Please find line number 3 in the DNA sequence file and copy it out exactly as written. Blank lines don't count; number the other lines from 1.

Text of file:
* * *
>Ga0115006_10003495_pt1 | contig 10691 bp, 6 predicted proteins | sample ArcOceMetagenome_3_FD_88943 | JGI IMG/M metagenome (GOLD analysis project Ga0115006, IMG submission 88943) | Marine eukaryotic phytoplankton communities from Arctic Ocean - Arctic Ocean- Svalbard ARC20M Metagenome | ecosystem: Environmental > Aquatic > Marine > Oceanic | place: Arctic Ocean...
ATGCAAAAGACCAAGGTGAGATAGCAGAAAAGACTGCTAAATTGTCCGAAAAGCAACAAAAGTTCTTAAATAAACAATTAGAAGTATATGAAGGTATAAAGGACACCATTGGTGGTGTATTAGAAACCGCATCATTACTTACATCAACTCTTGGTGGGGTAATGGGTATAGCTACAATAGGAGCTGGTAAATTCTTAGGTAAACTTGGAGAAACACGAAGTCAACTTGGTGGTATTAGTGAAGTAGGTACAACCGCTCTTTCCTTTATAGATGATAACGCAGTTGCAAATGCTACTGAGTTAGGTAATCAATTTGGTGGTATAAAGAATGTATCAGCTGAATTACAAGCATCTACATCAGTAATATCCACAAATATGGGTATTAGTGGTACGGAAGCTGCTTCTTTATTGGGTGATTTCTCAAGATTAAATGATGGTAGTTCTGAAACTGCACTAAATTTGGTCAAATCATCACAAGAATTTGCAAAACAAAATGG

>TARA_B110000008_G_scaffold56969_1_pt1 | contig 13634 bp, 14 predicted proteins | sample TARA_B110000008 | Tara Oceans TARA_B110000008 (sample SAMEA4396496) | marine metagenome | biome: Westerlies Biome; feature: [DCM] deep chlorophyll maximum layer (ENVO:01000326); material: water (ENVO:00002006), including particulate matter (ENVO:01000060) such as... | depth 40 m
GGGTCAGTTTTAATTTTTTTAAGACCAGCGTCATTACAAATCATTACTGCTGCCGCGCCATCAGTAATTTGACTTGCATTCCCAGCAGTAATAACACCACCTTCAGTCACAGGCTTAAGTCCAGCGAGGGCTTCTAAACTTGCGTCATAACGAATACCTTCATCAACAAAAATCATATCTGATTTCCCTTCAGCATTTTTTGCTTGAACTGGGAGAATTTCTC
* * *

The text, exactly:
>TARA_B110000008_G_scaffold56969_1_pt1 | contig 13634 bp, 14 predicted proteins | sample TARA_B110000008 | Tara Oceans TARA_B110000008 (sample SAMEA4396496) | marine metagenome | biome: Westerlies Biome; feature: [DCM] deep chlorophyll maximum layer (ENVO:01000326); material: water (ENVO:00002006), including particulate matter (ENVO:01000060) such as... | depth 40 m